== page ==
Medicaid fraud and abuse cost states billions of dollars every year, diverting funds that could otherwise be used for legitimate health care services.
Not only do fraud and abuse increase the cost of Medicaid without adding value, they increase risk and potential harm to people who are exposed to unnecessary services or procedures.
Alliance is working closely with local, State, and Federal agencies to make behavioral health services more accessible [toc]during this public health crisis. Unfortunately, times of crisis are often exploited by fraudsters and the U.S. Department of Health and Human Services Office of the Inspector General has alerted the public about fraud schemes related to COVID-19 – click here for more information. Alliance wants you to know that we are putting measures in place to balance access to services with detection of fraud and abuse. Our team of investigators and auditors continuously review claims for services to identify possible fraud and will continue to do so throughout this crisis. Please see below for fraud prevention and how to report Medicaid fraud.
Medicaid fraud occurs when a member or provider knowingly cheats or is dishonest, resulting in a benefit such as payment or coverage that would not have been provided.
Examples of Medicaid fraud:
- Knowingly billing for services or supplies not provided.
- Knowingly billing for more services than were actually provided.
- Paying for referrals and/or accepting payment for referrals.
- Using someone else’s Medicaid ID to receive services.
- Not reporting all income when applying for Medicaid.
Medicaid abuse occurs when a member or provider engages in activity that results in unnecessary cost, including services that are not necessary or services that do not meet the standards of care.
Examples of Medicaid abuse:
- Billing for services that are not necessary.
- Billing for services individually that were provided to a group, referred to as unbundling.
- Assigning inaccurate codes when billing to increase payment, referred to as upcoding.
Reporting Fraud and Abuse
These examples of Medicaid fraud and abuse sound similar. Figuring out the difference between Medicaid fraud and abuse requires investigation. If you know or believe that Medicaid fraud or abuse is happening, please report it so it can be properly investigated. If you want to make a report, you can remain anonymous, but sometimes we may need to contact you in order to conduct an effective investigation. Your name will not be shared with anyone who is being investigated, but in rare cases involving legal proceedings we may have to reveal who you are.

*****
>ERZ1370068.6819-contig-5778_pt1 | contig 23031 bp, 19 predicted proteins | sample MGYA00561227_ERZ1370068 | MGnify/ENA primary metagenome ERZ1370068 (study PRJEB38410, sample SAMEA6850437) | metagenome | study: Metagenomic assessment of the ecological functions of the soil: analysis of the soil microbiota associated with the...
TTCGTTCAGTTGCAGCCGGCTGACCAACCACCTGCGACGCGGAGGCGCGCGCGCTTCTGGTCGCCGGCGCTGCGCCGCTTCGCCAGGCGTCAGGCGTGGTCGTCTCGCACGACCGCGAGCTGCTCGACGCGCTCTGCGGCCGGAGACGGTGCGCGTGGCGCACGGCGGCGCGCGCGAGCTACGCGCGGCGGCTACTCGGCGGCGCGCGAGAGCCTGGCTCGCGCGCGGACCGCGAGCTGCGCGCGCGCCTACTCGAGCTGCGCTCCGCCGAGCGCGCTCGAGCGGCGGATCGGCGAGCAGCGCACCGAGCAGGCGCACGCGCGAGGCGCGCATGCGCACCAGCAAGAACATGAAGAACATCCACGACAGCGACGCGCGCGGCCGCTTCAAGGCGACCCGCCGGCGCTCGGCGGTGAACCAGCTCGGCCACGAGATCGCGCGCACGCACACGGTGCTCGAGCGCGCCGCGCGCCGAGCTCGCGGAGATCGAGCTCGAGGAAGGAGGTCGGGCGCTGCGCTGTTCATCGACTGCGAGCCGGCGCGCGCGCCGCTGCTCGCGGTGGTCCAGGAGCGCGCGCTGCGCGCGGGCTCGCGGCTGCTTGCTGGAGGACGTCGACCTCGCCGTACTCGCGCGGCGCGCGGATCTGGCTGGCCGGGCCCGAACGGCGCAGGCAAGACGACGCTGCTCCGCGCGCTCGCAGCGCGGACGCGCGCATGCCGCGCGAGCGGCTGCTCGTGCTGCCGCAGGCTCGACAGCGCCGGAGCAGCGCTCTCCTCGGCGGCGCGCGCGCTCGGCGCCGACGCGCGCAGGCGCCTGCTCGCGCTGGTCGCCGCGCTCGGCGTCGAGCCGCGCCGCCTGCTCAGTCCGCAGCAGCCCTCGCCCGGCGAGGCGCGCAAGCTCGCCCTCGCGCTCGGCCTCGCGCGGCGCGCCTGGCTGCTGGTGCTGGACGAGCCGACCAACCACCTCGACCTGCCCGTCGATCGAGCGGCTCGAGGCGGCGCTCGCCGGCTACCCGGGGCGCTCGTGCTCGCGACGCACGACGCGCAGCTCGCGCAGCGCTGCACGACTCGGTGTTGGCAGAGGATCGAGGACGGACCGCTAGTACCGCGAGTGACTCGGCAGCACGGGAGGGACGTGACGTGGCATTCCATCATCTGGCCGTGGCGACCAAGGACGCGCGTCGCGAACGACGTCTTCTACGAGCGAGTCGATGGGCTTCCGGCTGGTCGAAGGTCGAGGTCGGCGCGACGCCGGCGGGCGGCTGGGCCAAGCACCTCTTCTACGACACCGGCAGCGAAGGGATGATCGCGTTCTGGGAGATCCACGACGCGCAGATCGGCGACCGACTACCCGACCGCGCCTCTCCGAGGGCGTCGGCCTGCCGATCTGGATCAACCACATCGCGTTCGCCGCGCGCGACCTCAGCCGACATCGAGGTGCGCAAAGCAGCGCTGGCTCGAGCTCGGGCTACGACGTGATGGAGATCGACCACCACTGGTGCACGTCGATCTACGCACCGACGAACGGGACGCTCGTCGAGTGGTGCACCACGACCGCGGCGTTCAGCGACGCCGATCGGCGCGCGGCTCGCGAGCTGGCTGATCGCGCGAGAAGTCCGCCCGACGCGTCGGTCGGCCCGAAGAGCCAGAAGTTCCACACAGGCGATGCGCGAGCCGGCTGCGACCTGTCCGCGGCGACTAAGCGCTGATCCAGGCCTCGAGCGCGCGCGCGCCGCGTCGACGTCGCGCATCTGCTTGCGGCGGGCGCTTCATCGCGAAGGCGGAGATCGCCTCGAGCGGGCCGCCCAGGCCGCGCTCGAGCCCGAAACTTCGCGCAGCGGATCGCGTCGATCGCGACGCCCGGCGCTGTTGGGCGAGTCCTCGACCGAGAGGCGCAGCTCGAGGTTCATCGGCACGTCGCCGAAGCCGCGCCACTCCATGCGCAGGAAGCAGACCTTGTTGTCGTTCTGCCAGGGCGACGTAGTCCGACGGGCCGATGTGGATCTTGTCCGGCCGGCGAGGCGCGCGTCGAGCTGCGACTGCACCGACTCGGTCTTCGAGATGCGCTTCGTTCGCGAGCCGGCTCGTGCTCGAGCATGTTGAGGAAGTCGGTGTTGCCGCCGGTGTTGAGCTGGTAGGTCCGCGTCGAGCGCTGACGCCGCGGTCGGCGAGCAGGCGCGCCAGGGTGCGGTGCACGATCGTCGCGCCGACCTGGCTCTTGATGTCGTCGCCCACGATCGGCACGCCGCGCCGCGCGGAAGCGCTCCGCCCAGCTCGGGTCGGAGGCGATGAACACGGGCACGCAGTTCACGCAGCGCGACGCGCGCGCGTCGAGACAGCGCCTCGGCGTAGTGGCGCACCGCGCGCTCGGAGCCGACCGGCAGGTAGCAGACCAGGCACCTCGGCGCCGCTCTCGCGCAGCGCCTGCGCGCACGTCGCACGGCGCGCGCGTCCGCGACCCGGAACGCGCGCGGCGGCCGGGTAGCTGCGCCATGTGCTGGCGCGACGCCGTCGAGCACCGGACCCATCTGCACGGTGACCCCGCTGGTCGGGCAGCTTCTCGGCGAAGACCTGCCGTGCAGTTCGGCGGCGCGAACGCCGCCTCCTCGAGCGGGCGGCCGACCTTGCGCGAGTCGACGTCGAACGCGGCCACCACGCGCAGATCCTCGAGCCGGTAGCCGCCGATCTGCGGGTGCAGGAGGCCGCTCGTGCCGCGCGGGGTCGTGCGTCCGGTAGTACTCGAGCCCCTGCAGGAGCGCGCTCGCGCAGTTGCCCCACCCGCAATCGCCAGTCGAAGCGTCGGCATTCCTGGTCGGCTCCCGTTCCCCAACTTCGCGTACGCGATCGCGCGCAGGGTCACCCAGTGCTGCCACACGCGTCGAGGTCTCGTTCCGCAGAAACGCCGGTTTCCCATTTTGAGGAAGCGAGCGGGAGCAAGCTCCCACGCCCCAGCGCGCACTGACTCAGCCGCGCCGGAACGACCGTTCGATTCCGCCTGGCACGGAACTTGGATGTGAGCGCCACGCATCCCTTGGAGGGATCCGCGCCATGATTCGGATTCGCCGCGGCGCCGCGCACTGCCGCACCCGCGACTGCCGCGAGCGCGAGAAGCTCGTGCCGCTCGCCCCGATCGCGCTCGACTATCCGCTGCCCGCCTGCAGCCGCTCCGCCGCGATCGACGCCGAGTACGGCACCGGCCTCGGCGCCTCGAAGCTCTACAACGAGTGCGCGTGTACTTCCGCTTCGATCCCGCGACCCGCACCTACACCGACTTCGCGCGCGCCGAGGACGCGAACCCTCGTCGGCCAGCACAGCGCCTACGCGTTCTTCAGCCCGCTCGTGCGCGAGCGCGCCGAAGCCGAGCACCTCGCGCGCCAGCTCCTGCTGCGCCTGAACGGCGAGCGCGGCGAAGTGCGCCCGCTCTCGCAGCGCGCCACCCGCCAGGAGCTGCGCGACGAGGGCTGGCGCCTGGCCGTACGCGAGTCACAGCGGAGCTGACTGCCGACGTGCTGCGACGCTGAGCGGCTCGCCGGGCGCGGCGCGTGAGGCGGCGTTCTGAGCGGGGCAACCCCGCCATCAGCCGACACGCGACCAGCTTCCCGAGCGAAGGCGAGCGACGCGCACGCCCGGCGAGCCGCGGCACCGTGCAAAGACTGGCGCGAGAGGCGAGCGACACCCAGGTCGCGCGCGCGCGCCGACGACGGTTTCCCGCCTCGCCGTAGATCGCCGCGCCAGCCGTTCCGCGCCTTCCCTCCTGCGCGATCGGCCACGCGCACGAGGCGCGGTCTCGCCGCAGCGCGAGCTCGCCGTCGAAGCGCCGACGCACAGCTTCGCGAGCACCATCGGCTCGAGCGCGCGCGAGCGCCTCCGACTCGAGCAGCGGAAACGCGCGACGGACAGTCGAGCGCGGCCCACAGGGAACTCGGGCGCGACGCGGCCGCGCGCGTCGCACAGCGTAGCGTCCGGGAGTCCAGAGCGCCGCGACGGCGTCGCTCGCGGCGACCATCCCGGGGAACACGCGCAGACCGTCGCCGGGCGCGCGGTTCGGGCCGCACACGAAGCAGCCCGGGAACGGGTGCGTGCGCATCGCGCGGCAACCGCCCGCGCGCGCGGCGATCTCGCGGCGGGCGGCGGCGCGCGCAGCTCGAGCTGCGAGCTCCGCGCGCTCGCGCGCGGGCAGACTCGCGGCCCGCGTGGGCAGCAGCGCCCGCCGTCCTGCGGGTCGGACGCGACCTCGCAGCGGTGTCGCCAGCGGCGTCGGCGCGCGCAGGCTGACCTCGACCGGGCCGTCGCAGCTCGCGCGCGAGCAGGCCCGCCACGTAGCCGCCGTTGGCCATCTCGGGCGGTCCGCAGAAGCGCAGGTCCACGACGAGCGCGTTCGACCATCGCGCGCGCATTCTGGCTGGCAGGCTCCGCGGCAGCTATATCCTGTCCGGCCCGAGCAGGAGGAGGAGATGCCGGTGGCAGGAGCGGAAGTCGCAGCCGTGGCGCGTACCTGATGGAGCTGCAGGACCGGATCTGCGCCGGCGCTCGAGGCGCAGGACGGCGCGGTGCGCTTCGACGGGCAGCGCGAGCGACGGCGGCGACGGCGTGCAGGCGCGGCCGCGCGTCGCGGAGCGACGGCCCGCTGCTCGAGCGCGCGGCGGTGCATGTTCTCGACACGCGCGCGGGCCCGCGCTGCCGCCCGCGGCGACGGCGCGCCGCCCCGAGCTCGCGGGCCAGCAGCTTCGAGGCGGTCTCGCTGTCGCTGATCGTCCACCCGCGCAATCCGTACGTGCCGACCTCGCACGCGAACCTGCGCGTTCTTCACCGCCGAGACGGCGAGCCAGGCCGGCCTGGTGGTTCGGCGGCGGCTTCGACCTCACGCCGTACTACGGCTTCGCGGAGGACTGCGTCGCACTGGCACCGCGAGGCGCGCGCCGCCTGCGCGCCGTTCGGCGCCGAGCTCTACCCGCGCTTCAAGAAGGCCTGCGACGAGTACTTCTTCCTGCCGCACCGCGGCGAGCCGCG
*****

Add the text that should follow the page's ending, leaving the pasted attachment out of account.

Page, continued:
Helpful information to include in a report:
- The name or names of the members.
- The name or names of the providers.
- The date or dates of the services.
- A description of the acts that you suspect involve Medicaid fraud or abuse.
How to report Medicaid fraud and abuse:
- Call the Alliance confidential Fraud and Abuse Line at (855) 727-6721.
- Contact the Division of Medical Assistance by calling the DHHS Customer Service Center at (800) 662-7030.
- Call the Medicaid Fraud, Waste and Program Abuse Tip Line at (877) DMA‐TIP1 or (877) 362-8471.
- Call the Health Care Financing Administration Office of Inspector General’s Fraud Line at (800) 447-8477.
- Call the State Auditor’s Waste Line at (800) 730-TIPS or (800) 730-8477.
- Complete and submit a Medicaid fraud and abuse confidential online complaint form by going to the DHHS Customer Service website.
Preventing Fraud and Abuse
- Your Medicaid card and number are yours. Do not let anyone else use them.
- Do not give your Medicaid number to a stranger or in exchange for a special offer.
- Remember that Medicaid does not pay for mentoring, after-school programs, summer camps, or tutoring.
- Ask for a written description of the services offered to you.
- Do not agree to services that you do not think you or your child need.
- Do not sign a blank form.
- Write down the names of the people that provide your services, the agencies they work for, and the dates the services are provided.